This is a bit easier to explain. Once the parser has seen c=1 it enters c in the symbol table, it knows that c exists as a variable. Hence it is defined (as nil). So c=1 is never executed.

Surprising result #3

class A  attr_accessor :a  def b    @a=0    x=a    a=x+1    puts("a is #{a}")    puts("@a is #{@a}")  endend=&gt nilc = A.new=> #<A:0x32fb7c>c.ba is 1@a is 0

No mystery here really – it’s a nice gotcha though – a= does not call self.a=, it just assigns a local variable. It is just a little confusing unless you think carefully.

Surprising result #4

[0.0, 1/0.0].sort=> [0.0, Infinity][0.0, 0/0.0].sortArgumentError: comparison of Float with Float failed

Thanks to Evan Weaver for pointing this out to me. This is due to 0/0.0 returning the value NaN (as opposed to 1/0.0 which returns Infinity). And the comparison with NaN by sort gives the strange error message.

Let me know if you spot any more oddities.

Rails testing – two gotchas

Gotcha 1

Failing tests. We’d like them to pass of course. But there is something strange going on – the error is not a test error, it seems to come from rails itself:

1) Error:test_searcher_email(OrderMailerTest):NoMethodError: You have a nil object when you didn't expect it!You might have expected an instance of Array.The error occurred while evaluating nil.[]    /usr/local/lib/ruby/gems/1.8/gems/activerecord-1.15.4/lib/active_record/fixtures.rb:498:in `orders'    ./test/unit/order_mailer_test.rb:22:in `test_searcher_email'1 tests, 0 assertions, 0 failures, 1 errors

What does it mean? The clue here is that the error comes from fixtures.rb. The other thing to note is that I have a setup in my test:

def setup    ActionMailer::Base.delivery_method = :test    ActionMailer::Base.perform_deliveries = true    ActionMailer::Base.deliveries = []   ...  end

Which should be fine, but there is this nasty error. Let’s try something in the setup method – we’ll add a call to super there:

def setup    ActionMailer::Base.delivery_method = :test    ActionMailer::Base.perform_deliveries = true    ActionMailer::Base.deliveries = []    ...    super  end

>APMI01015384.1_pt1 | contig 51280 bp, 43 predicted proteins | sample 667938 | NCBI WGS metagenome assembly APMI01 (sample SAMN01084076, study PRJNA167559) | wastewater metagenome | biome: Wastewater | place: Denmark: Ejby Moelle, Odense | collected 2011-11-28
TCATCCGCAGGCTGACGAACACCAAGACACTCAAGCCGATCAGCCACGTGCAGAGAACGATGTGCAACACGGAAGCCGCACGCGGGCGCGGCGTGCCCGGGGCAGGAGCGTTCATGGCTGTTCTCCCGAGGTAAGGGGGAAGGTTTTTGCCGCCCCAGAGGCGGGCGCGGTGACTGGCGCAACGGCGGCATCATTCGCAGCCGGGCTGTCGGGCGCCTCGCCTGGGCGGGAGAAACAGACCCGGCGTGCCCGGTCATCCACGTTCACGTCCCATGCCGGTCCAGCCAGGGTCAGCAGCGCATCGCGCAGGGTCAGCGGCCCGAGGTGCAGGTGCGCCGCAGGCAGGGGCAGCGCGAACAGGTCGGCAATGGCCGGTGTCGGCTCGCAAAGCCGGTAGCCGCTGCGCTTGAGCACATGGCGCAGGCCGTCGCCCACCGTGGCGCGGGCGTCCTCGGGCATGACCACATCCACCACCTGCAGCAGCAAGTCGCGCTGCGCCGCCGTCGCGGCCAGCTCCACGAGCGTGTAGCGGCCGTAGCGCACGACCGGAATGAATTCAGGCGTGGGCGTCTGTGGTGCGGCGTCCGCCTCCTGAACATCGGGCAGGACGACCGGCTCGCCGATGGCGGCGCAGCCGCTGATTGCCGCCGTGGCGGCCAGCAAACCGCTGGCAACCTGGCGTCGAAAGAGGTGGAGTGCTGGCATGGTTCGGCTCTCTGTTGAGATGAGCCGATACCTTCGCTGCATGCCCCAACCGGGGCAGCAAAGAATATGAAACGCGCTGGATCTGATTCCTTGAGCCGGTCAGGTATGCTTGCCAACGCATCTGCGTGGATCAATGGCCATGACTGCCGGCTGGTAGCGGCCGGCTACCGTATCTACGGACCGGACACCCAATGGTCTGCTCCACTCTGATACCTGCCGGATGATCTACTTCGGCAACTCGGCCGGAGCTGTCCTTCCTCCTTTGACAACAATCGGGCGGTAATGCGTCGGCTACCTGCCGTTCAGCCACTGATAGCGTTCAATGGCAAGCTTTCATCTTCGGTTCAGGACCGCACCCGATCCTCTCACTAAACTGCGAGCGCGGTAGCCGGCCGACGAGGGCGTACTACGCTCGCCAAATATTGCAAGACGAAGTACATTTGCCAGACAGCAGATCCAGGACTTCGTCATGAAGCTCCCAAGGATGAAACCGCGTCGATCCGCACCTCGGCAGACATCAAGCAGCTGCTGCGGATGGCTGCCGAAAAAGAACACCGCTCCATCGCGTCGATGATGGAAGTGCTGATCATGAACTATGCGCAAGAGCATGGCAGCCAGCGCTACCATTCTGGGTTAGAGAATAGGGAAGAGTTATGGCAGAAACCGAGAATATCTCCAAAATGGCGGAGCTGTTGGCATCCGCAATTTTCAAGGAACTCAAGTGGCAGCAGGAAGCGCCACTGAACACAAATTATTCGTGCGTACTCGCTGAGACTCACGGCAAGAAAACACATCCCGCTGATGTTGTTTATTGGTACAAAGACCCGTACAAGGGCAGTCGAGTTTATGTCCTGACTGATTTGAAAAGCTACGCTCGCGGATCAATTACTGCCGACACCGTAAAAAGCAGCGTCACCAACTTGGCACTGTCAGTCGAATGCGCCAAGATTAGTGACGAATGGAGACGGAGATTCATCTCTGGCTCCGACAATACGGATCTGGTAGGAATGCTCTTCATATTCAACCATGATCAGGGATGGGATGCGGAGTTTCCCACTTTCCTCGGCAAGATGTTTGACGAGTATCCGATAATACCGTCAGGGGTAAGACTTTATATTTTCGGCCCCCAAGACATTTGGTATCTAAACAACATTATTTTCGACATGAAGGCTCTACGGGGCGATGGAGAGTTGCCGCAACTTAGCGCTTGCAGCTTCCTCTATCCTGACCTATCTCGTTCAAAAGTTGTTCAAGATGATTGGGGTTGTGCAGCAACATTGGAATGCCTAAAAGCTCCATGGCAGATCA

And the result:

Started.Finished in 0.160284 seconds.1 tests, 1 assertions, 0 failures, 0 errors

Great, that’s fixed it. But why? Well it took me a while to find it. Have a look in /usr/local/lib/ruby/gems/1.8/gems/activerecord-1.15.4/lib/active_record/fixtures.rb – there is your culprit at line 554:

alias_method :setup, :setup_with_fixtures

So the rule is, if you override setup you need to call super otherwise you don’t get your fixtures set up properly.

Gotcha 2

Ever tried to test your routes? You should. But if you have routes that depend on what’s in your database you’ve got a problem. Why? Because the routing is initialised before any fixtures are loaded. In fact none of the test related code is loaded at that point. So your tests just won’t work.

I don’t know a good way to fix this. In the end I opted for a fudge at the beginning of routes.rb:

if ENV['RAILS_ENV'] == "test" && Category.count == 0    Category.create!(:name=>"Families and Friends", :alternative_name=>"Family")  end

And I have a fixture that contains the same information. This isn’t really DRY, but I don’t really see a good way to do this. Maybe we could read the fixtures file ourselves and get the data from there.

But at least the tests run ok now.

Rails logging – config.log_level has no effect

Curiously adding config.log_level = :debug to environment.rb appears to have no effect on the logging performed by ActiveRecord. To get to see the detailed logging and benchmarking of your database queries in production mode you need to place this after the Rails::Initializer.run block in environment.rb:

ActiveRecord::Base.logger.level = Logger::DEBUG